100 Years Ago in Suffield

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From the pages of the Windsor Locks Journal, selected and lightly annotated by Lester Smith, Historian of the Town and the Suffield Historical Society.

May 4

The village committee has transferred the lot [on Bridge Street] on which the hose house stood to Herbert C. Holdridge, from [whom] it was bought when the hose house was built. The hose house has been removed to its new location [behind the Town Hall] and the foundations are now being put in.

The thirty-first annual May Breakfast given by the Mapleton Hall Association was held in Mapleton hall Tuesday . . . The specialties were lamprey eels and shad and most every patron ordered these two items on the bill of fare. . . . The breakfast was served from 10 a. m. to 7 p. m. and there were good crowds late in the afternoon when there seemed to be a promise of the weather clearing.

The Polish people of the town gave a dance in Academy hall Wednesday evening.

May 11

Town Clerk L. G. Allen has appointed the following as a local food supply committee for this town in accordance with the request of the state food supply commission. [Eleven prominent men were named.]

May 18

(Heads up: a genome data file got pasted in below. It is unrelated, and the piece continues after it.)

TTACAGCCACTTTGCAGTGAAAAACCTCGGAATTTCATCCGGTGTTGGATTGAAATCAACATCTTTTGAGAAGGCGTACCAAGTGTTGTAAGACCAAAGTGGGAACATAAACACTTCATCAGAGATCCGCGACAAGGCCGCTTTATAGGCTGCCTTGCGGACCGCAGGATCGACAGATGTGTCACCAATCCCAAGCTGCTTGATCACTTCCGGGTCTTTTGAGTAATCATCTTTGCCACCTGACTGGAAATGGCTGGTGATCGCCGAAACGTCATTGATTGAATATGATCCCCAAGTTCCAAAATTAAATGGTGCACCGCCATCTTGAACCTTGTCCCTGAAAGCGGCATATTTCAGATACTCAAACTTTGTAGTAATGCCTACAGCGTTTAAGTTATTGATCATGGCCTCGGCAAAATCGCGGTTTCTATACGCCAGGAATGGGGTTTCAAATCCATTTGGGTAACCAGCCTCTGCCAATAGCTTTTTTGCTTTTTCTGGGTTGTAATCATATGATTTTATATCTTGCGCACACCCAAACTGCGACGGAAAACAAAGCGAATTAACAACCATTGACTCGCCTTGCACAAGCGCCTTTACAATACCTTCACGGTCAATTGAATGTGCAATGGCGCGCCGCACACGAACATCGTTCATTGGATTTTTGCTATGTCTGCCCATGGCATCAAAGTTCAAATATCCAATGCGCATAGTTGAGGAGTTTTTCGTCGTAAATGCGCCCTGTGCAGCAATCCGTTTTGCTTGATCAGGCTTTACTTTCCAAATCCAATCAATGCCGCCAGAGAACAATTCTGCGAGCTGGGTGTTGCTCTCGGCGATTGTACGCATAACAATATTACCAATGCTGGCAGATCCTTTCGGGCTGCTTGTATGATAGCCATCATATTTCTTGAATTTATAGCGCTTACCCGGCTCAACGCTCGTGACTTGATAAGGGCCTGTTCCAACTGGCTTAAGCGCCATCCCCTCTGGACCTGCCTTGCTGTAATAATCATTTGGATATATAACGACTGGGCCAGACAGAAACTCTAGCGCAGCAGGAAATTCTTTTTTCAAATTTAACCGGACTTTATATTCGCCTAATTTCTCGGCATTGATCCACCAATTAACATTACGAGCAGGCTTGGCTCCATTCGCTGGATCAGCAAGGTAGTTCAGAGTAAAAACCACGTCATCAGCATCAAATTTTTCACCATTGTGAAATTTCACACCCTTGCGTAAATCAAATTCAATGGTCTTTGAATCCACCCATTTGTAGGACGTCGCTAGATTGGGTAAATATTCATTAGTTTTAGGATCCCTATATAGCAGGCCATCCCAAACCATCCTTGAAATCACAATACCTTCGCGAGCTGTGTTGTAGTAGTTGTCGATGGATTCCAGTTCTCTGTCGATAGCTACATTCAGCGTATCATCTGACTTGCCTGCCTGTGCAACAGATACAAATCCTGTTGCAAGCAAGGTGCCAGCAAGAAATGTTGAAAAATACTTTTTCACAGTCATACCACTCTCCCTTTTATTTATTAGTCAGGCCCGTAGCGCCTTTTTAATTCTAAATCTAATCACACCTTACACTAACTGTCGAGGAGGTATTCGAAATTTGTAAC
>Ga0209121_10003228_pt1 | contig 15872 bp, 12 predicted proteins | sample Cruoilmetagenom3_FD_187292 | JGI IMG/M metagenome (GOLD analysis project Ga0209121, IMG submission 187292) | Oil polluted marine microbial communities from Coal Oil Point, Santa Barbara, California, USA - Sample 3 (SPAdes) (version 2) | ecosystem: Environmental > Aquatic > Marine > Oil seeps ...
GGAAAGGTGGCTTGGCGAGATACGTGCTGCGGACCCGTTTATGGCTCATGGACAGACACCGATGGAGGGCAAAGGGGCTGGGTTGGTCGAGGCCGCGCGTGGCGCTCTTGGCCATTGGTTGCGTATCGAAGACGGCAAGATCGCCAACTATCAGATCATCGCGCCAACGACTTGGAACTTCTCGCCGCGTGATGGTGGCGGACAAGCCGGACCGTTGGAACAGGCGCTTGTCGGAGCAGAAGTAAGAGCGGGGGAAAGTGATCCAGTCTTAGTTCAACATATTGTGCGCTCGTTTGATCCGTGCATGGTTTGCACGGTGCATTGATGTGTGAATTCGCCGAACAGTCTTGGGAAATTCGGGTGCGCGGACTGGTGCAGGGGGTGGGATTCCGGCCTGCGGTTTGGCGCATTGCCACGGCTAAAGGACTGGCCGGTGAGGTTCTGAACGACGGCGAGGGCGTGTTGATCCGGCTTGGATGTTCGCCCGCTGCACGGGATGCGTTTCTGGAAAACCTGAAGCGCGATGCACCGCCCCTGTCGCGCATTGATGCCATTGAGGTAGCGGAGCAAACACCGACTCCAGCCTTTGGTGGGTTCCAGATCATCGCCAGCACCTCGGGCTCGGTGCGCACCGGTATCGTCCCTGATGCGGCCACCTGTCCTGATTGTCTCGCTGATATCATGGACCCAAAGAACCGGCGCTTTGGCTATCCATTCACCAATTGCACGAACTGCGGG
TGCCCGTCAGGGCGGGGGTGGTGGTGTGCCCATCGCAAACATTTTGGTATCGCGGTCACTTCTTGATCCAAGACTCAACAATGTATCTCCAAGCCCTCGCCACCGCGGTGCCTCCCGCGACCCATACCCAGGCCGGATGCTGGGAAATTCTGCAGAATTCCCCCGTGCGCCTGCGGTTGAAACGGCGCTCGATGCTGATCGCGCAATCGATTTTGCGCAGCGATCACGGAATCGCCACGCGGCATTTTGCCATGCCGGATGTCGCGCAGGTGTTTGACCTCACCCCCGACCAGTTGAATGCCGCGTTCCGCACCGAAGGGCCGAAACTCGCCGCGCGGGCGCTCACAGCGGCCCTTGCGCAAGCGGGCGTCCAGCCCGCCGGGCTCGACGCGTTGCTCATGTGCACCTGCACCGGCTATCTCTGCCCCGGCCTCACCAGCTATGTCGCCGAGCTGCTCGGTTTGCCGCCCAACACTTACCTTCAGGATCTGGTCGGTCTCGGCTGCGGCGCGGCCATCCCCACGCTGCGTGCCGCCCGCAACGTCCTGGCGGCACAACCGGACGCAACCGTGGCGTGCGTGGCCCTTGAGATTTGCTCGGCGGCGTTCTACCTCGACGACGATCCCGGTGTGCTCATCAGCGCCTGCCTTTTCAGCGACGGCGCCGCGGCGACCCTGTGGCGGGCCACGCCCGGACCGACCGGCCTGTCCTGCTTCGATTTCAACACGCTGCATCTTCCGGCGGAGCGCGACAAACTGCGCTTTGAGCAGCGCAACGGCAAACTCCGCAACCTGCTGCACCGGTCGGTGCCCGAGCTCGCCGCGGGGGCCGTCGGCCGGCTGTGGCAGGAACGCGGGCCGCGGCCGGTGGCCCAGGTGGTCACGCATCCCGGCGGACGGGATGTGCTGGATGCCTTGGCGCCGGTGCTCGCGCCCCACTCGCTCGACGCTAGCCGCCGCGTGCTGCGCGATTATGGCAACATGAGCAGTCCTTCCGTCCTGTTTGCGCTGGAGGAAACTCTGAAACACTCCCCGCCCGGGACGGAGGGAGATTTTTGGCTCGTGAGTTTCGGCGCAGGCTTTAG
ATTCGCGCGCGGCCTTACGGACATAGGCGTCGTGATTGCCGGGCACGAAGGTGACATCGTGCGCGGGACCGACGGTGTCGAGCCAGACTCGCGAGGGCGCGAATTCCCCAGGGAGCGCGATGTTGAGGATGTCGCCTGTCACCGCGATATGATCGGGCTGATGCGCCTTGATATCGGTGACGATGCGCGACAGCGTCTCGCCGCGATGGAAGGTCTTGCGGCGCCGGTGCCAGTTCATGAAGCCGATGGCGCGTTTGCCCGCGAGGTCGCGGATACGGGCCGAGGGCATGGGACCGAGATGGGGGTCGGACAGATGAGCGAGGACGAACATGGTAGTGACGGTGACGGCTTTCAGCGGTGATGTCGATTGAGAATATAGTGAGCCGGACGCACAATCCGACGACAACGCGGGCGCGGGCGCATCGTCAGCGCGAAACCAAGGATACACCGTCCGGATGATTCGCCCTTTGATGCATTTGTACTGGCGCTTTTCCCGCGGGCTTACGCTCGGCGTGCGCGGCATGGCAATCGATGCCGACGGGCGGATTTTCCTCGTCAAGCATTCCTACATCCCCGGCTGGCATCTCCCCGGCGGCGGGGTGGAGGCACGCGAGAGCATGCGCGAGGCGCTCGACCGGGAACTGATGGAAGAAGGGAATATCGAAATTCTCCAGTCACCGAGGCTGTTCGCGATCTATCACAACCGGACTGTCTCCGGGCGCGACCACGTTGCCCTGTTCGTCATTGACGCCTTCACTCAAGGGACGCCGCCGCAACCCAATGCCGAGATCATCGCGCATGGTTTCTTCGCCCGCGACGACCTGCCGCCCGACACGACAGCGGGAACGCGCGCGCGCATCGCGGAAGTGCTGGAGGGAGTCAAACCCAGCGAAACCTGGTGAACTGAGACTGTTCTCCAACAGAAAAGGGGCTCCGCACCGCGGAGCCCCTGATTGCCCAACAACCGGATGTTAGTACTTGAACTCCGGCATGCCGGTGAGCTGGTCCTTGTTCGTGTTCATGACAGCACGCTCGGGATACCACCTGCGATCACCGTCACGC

The continued cold weather has kept the furnace fires burning and consequently the coal supply has grown so much shorter. . . . Spencer Bros. say that there is no cause for alarm as they expect to take care of their customers before the cold weather comes if it is possible to get coal anywhere.

A strawberry supper was given by the ladies of the Second Baptist church Tuesday evening. About $50 was realized.

[At the First Baptist Church] Next Sunday, owing to [Rev. Kenneth C. MacArthur] being out of town, a service will be held at 3:30 o’clock and will be conducted by six business men from New Britain. The topic will be “It Pays to be a Christian.”

The board of directors of the [Zion’s Hill] Cemetery Association met Monday and painted the fence at the cemetery.

Lightning struck the house of W. B. Covington during a storm last week and came down the kitchen chimney, tearing off plaster and ripping up the floor, but did not set the house afire or injure anyone.

The fuel ran short at the [West Suffield] Center school this week and the rooms were so cold that it was necessary to close at the end of the half session on Wednesday.

May 25

About three hundred of the tobacco growers of the town met in the Town hall last Saturday evening to see what action would be taken toward forming an association of growers similar to those recently formed in neighboring towns. . . . A majority of those present seemed in favor of an association . . . but the value of the organization will depend on whether the members stick together or not.

The Polish people celebrated the 124th anniversary of the foundation of the constitution of Poland at the Town hall Sunday evening, May 20.

County Agent Otis H. Moore has announced that a number of high school boys, 18 and 19 years old, have registered as willing to work on farms this summer. Most of them are available at once.

Tobacco setting will begin in earnest Monday, and already a few of the growers have begun the work of transplanting. The plants of this section [West Suffield] are of fine growth in spite of the unfavorable season, and the farmers are hoping that there will be warm weather from now on.

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